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Iran Detains Head of Local Cryptocurrency Company

By Orkhan Jalilov May 18, 2021


Iran has already banned the use of cryptocurrency for payments, while the country’s financial institutions are free to use cryptocurrency, derived from sanctioned miners, to pay for imports. / Shutterstock

The chief executive of cryptocurrency company Bridge Oracle, Sina Estavi, has been arrested in Iran by the order of the special court on charges of "disrupting the economic system".

“The firm provided unsupported crypto tokens, concentrated all capital in several wallets, created fluctuations to drain people's capital, provided fake and unrealistic justifications as well as unreal pricing," the cybercrime center of the Islamic Revolution Guards Corps (IRGC), said in a statement on May 17, accusing the company of fraud.

The statement warned fraudsters of consequences, saying that investigations began nine months ago following a number of filed complaints. It referred to the absence of laws and regulations in connection with this issue and called on the public to be cautious.

Based in Malaysia, Estavi was named Entrepreneur of the Year in Iran. He also is known for recently purchasing Twitter Founder Jack Dorsey's first tweet for $2.9 million.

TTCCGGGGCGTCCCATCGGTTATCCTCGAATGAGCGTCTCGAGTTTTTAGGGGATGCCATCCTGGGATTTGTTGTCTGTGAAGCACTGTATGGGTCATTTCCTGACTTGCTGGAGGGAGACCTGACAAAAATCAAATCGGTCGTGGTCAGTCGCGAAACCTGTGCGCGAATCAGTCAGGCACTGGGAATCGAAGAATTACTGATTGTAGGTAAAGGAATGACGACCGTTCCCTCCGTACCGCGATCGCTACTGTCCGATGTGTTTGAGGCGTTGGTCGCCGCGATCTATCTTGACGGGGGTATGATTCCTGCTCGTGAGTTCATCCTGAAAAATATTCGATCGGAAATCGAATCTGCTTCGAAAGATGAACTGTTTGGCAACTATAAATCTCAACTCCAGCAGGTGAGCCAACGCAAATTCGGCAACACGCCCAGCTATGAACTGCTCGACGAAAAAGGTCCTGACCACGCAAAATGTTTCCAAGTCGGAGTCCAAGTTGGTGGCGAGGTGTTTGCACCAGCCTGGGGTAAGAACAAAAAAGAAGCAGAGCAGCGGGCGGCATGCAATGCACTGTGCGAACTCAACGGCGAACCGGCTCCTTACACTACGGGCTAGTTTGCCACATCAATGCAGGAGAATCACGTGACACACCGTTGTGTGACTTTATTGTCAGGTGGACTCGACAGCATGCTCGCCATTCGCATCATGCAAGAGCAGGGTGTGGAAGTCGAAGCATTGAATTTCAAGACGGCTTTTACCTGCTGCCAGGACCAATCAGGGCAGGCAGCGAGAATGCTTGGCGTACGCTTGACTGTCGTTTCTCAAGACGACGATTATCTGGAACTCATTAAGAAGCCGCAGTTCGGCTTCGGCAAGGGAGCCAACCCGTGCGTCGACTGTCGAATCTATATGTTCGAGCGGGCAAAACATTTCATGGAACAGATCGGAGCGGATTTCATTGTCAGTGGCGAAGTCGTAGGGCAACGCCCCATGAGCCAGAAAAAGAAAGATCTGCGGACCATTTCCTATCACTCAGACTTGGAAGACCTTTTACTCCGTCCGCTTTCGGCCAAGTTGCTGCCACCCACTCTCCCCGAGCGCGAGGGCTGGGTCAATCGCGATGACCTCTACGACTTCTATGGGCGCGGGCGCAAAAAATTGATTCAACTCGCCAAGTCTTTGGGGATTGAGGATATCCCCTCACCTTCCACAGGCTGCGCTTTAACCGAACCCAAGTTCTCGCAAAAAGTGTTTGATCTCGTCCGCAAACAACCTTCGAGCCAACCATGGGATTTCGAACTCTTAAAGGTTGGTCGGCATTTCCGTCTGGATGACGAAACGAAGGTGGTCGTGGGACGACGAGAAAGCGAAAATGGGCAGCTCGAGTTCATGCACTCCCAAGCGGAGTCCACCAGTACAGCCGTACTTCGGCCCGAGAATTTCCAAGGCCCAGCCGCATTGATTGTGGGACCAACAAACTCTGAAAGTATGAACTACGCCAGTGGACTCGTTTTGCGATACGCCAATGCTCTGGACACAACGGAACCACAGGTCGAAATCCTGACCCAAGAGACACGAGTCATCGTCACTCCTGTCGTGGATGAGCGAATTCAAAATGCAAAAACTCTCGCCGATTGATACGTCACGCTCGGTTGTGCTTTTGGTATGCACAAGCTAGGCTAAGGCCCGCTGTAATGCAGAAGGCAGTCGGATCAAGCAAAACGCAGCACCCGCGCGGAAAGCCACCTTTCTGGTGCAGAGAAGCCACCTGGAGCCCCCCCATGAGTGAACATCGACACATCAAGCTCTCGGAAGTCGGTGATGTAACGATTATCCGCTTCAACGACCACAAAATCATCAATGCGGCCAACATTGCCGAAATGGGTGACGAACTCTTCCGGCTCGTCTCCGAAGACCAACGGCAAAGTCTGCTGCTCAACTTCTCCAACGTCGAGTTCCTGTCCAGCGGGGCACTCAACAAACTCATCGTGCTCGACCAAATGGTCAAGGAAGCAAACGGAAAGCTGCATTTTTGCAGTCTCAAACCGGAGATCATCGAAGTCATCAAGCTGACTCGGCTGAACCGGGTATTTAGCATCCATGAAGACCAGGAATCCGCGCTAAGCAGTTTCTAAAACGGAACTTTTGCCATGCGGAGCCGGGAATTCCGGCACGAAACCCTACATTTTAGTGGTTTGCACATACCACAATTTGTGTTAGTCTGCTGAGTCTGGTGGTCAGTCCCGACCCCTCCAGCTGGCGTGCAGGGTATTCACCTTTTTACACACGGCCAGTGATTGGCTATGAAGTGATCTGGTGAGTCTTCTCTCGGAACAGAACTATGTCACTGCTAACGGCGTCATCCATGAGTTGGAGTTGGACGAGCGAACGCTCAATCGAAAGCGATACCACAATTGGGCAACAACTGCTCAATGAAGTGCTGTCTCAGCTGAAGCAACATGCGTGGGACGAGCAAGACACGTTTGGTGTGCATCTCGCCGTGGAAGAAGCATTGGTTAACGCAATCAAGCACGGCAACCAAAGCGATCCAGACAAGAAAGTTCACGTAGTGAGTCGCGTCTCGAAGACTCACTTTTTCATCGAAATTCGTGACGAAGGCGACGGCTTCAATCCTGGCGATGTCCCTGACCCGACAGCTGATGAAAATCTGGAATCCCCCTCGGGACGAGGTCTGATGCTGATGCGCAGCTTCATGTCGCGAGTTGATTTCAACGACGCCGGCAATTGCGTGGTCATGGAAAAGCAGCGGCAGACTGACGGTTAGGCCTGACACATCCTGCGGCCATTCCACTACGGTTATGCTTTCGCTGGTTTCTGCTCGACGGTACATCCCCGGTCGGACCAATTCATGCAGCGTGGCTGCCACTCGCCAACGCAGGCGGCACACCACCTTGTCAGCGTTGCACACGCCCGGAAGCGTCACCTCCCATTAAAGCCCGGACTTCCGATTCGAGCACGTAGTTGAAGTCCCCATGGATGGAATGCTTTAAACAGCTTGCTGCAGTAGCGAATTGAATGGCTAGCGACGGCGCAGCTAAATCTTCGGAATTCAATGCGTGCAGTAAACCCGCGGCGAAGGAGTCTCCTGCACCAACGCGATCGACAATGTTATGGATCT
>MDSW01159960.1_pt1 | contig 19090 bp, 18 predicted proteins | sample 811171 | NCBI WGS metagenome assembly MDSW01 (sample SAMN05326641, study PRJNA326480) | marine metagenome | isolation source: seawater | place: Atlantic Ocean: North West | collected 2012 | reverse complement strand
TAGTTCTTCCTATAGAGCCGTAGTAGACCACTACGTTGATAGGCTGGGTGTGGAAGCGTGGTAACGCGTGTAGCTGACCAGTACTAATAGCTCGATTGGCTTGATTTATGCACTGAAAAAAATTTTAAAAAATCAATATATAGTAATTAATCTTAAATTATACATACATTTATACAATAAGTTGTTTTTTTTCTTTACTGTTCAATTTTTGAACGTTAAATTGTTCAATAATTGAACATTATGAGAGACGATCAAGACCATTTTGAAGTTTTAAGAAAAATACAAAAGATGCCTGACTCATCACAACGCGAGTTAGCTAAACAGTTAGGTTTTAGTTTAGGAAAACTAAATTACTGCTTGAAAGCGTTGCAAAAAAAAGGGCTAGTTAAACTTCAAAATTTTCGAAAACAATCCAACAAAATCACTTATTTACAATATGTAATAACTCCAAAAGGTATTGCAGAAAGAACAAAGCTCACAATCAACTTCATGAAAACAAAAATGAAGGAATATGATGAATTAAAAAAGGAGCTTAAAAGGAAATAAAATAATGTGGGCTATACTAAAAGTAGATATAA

Iran banned cryptocurrency trade in March. Referring to unofficial statistics, Iran’s Tasnim news agency revealed that Iranians bought about $1 billion in Bitcoin in the past three months, signaling a huge outflow in foreign exchange from the country.

Iran has regulated cryptocurrency mining and sells electricity to the miners at export rates. Cheap energy in Iran has made the business lucrative not only for Iranians but for foreigners.

Hassan Motevalizadeh, Director of Iran's Power Generation and Distribution Company (TAVANIR), said on January 16 that some 45,000 illegal cryptocurrency mining machines have been confiscated and said TAVANIR was urging all customers to reduce their electricity consumption.

The reports on the seizure of the machines follow blackouts in various parts of the country in early January and comments by officials on Chinese and Turkish cryptocurrency mining farms in Iran were one of the reasons for the power shortage.

In October 2019, Iran allowed foreign nationals to invest in mining cryptocurrency, such as Bitcoins, as a way to tackle the US sanctions which have heavily cut the country's access to foreign exchange earnings. 

As Iran is a major oil and gas producer, using this extremely cheap electricity for producing Bitcoin makes the business very profitable for Iranian cryptocurrency producers. Bitcoin is a popular cryptocurrency based on the idea of making worldwide transactions instantly and without the need for intermediate institutions like banks. The miners' job is to produce the codes by employing computers with very powerful processing units which consume a large amount of electricity.